leg, and forced Defendant and his co-worker into the car.
Defendant and his co-worker were transported to the border
along with three other fearful passengers, and upon arriving,
Defendant was beaten and hit with a gun until he agreed to
carry a bag of marijuana across the border for a cartel.
Daniel Flores then led Defendant and four others across the
border until they reached a site where they could hide their
marijuana packs in a brush. Defendant and Flores were
detained shortly thereafter, while the other members of the
argues that he is now prejudiced by counsel's failure to
document his injuries sustained at the hands of Daniel
Flores, counsel's failure to designate Flores as a
material witness or to track down any other members of the
caravan, counsel's failure to preserve his investigative
files, and the errors made that resulted in the Ninth Circuit
reversing Defendant's first conviction.
the injuries Defendant alleges to have sustained, it is
unclear from the record whether counsel was ever even aware
that Defendant was injured. The injuries allegedly occurred
on or around April 18, 2016, and counsel did not visit
Defendant until May 30, 2016-a full month later, when the
injuries might have already healed. Counsel's declaration,
submitted in support of Defendant's Motion to Dismiss,
states only that he “did not document [Defendant's]
injuries, ” but does not acknowledge whether counsel
knew the injuries were there. Defendant likewise does not
state that he informed counsel of his injuries, or state that
there are no other witnesses beyond his counsel who might
have been able to corroborate his injuries.
regard to failing to designate Mr. Flores as a material
witness, it is unclear, without knowing when Mr. Flores was
deported or when Defendant elected to pursue a duress
defense,  whether it would have been possible for
counsel to do so. Moreover, it is unclear whether it would
have been advantageous for counsel to so. Counsel's
declaration states that he “did not attempt to
designate Daniel Flores, or the other members of the caravan,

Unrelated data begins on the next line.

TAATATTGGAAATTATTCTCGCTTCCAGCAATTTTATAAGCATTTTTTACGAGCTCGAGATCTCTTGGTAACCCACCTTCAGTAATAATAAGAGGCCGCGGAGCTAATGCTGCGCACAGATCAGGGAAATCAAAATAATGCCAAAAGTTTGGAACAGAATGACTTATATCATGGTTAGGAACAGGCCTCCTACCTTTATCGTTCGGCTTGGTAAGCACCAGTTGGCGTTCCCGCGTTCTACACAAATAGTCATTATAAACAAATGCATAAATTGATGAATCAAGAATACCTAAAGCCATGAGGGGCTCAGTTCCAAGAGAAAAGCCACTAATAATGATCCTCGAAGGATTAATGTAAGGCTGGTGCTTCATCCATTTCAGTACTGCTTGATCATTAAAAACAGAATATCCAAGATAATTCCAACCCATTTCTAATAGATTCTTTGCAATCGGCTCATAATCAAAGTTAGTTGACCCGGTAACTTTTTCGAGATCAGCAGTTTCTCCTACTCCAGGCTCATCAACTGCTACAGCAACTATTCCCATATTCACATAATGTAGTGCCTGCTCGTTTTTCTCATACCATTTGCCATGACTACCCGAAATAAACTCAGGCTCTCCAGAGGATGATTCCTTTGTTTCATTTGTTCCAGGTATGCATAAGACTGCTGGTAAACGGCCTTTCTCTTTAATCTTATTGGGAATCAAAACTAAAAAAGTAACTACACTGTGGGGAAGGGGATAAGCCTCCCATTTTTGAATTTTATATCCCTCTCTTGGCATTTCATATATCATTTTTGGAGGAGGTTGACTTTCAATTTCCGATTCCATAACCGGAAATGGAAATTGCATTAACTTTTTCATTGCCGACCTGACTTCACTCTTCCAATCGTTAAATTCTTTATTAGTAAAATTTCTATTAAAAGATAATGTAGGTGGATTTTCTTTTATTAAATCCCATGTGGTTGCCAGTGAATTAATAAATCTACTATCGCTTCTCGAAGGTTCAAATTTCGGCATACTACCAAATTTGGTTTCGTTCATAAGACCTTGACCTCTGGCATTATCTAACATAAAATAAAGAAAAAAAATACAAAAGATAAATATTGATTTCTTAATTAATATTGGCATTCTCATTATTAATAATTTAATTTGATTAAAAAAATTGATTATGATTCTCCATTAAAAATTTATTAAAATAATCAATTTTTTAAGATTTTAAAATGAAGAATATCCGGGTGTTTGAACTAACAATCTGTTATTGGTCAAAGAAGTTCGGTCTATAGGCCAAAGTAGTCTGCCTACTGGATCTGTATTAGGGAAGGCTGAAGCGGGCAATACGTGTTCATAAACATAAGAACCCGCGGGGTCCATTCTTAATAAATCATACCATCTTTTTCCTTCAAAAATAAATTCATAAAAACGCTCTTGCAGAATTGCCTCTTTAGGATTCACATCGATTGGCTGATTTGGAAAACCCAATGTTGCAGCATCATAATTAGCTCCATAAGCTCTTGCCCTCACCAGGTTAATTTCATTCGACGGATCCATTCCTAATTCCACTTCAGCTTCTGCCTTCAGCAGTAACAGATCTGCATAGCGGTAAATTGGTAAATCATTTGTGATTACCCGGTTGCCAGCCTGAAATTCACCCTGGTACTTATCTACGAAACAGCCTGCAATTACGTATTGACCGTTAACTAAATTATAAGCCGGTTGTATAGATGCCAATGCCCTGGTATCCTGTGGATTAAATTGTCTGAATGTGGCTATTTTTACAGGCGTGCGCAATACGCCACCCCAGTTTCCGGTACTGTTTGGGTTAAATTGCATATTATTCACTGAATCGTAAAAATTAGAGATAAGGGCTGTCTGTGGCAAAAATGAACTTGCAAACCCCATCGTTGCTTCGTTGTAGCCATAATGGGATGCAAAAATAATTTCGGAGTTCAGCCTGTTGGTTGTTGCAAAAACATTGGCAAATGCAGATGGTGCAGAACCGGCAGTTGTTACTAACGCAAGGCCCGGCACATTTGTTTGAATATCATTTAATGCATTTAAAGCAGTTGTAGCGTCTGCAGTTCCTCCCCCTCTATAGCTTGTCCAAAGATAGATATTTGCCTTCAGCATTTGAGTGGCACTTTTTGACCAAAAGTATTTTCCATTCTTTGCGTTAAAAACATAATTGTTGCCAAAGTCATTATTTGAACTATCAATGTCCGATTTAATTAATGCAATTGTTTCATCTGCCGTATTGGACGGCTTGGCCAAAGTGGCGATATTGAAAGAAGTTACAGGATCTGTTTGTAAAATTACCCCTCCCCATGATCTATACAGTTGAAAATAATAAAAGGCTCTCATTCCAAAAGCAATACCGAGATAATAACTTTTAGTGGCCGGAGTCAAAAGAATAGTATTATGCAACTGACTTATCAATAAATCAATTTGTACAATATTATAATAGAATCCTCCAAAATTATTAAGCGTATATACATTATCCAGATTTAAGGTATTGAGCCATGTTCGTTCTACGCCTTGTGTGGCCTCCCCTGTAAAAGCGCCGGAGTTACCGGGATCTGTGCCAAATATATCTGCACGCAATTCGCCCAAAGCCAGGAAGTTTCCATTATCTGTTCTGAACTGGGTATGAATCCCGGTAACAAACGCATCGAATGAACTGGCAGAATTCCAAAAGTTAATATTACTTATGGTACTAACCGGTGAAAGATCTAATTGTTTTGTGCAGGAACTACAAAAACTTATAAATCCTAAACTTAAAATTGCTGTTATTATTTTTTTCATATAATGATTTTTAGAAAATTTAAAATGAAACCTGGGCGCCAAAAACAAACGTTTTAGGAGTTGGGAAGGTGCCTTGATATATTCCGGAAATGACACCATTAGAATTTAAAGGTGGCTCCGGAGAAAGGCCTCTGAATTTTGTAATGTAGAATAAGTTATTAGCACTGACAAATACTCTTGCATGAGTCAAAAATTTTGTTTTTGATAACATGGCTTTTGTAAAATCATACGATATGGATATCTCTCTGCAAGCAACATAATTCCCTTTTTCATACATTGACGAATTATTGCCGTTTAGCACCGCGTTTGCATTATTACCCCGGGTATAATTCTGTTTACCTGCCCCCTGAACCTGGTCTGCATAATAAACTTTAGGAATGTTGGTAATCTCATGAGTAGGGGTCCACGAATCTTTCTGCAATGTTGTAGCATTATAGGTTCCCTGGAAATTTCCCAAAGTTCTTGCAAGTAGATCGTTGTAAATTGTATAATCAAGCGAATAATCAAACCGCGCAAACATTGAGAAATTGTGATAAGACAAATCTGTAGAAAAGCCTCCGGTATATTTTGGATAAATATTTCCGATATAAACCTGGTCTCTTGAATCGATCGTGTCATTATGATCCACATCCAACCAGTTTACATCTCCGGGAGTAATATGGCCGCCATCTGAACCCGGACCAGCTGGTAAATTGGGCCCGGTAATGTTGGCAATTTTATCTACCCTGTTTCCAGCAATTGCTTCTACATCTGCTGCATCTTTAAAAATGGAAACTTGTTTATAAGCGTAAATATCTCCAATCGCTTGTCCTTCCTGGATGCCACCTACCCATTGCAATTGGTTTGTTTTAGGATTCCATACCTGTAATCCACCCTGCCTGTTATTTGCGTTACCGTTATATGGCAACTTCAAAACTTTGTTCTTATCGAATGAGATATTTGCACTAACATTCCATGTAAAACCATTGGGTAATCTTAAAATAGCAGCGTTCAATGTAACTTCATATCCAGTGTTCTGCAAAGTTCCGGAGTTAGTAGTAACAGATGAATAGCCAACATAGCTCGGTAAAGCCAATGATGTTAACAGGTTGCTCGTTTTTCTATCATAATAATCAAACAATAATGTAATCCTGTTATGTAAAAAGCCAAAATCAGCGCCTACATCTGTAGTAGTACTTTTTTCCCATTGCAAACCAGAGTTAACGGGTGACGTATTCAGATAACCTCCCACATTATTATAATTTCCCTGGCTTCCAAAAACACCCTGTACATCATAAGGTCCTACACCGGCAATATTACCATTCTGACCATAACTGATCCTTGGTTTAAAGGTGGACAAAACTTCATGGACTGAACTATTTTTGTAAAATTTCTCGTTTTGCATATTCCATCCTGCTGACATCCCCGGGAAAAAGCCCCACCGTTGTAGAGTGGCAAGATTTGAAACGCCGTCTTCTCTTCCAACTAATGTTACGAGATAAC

as material witnesses, ” but says nothing about the
decision making behind this inaction. As the Government
notes, Defendant can only speculate as to what Mr.
Flores's testimony would have been, and more
significantly, Defendant fails to offer an explanation as to
how or why Flores might have chosen to incriminate himself by
corroborating Defendant's statement of the case. With
regards to the other members of the caravan, it is unclear
that any of them were ever apprehended or how, if they were
not, counsel would have gone about identifying and then
locating them. And although unfortunate that counsel can no
longer locate his case files, and inconsistent with best
practices, aside from the unidentified or inaccessible
witnesses already described, Defendant does not explain what
might have been contained in these files that is no longer
accessible. Counsel's declaration provides no further
illumination as to what might have been lost.
as stated by Magistrate Judge Ferraro, the errors made by
counsel in the first bench trial were remedied when the Ninth
Circuit reversed Defendant's first conviction. To the
extent that the Government attempts to introduce evidence
already deemed inadmissible by the Ninth Circuit into this
proceeding, as Defendant has suggested the Government might
do, Defendant will have the opportunity to make an objection.
Defendant has not demonstrated such prejudice as to warrant
the remedy he now seeks. Accordingly, IT IS ORDERED that the